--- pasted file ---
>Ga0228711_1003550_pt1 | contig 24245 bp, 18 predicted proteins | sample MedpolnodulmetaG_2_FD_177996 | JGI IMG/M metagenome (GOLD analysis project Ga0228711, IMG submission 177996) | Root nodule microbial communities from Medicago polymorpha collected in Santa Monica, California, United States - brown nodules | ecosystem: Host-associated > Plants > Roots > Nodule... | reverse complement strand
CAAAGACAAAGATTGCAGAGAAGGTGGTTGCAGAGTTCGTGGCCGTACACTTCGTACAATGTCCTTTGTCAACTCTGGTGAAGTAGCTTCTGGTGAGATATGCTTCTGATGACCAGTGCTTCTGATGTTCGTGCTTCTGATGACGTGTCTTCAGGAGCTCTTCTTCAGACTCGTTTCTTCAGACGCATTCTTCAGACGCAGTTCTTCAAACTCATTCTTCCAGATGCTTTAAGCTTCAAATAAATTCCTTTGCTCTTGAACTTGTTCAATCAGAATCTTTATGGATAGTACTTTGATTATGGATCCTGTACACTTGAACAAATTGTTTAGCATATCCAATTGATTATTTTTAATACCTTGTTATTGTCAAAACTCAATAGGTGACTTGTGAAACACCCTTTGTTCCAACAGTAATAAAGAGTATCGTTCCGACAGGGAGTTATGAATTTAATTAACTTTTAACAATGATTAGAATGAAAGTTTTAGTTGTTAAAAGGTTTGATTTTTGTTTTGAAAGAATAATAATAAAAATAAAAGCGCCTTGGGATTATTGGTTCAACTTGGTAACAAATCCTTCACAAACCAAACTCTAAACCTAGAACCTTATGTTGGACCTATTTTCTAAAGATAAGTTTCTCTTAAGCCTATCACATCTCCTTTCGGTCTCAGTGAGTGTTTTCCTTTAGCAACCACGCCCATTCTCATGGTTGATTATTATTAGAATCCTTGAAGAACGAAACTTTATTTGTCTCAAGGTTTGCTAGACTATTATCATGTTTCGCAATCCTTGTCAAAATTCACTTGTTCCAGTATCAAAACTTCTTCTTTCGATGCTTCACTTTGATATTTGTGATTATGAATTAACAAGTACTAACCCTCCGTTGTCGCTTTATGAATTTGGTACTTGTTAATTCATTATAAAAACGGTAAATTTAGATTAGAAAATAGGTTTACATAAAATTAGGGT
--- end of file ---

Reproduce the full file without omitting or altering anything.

>Ga0228711_1003550_pt1 | contig 24245 bp, 18 predicted proteins | sample MedpolnodulmetaG_2_FD_177996 | JGI IMG/M metagenome (GOLD analysis project Ga0228711, IMG submission 177996) | Root nodule microbial communities from Medicago polymorpha collected in Santa Monica, California, United States - brown nodules | ecosystem: Host-associated > Plants > Roots > Nodule... | reverse complement strand
CAAAGACAAAGATTGCAGAGAAGGTGGTTGCAGAGTTCGTGGCCGTACACTTCGTACAATGTCCTTTGTCAACTCTGGTGAAGTAGCTTCTGGTGAGATATGCTTCTGATGACCAGTGCTTCTGATGTTCGTGCTTCTGATGACGTGTCTTCAGGAGCTCTTCTTCAGACTCGTTTCTTCAGACGCATTCTTCAGACGCAGTTCTTCAAACTCATTCTTCCAGATGCTTTAAGCTTCAAATAAATTCCTTTGCTCTTGAACTTGTTCAATCAGAATCTTTATGGATAGTACTTTGATTATGGATCCTGTACACTTGAACAAATTGTTTAGCATATCCAATTGATTATTTTTAATACCTTGTTATTGTCAAAACTCAATAGGTGACTTGTGAAACACCCTTTGTTCCAACAGTAATAAAGAGTATCGTTCCGACAGGGAGTTATGAATTTAATTAACTTTTAACAATGATTAGAATGAAAGTTTTAGTTGTTAAAAGGTTTGATTTTTGTTTTGAAAGAATAATAATAAAAATAAAAGCGCCTTGGGATTATTGGTTCAACTTGGTAACAAATCCTTCACAAACCAAACTCTAAACCTAGAACCTTATGTTGGACCTATTTTCTAAAGATAAGTTTCTCTTAAGCCTATCACATCTCCTTTCGGTCTCAGTGAGTGTTTTCCTTTAGCAACCACGCCCATTCTCATGGTTGATTATTATTAGAATCCTTGAAGAACGAAACTTTATTTGTCTCAAGGTTTGCTAGACTATTATCATGTTTCGCAATCCTTGTCAAAATTCACTTGTTCCAGTATCAAAACTTCTTCTTTCGATGCTTCACTTTGATATTTGTGATTATGAATTAACAAGTACTAACCCTCCGTTGTCGCTTTATGAATTTGGTACTTGTTAATTCATTATAAAAACGGTAAATTTAGATTAGAAAATAGGTTTACATAAAATTAGGGT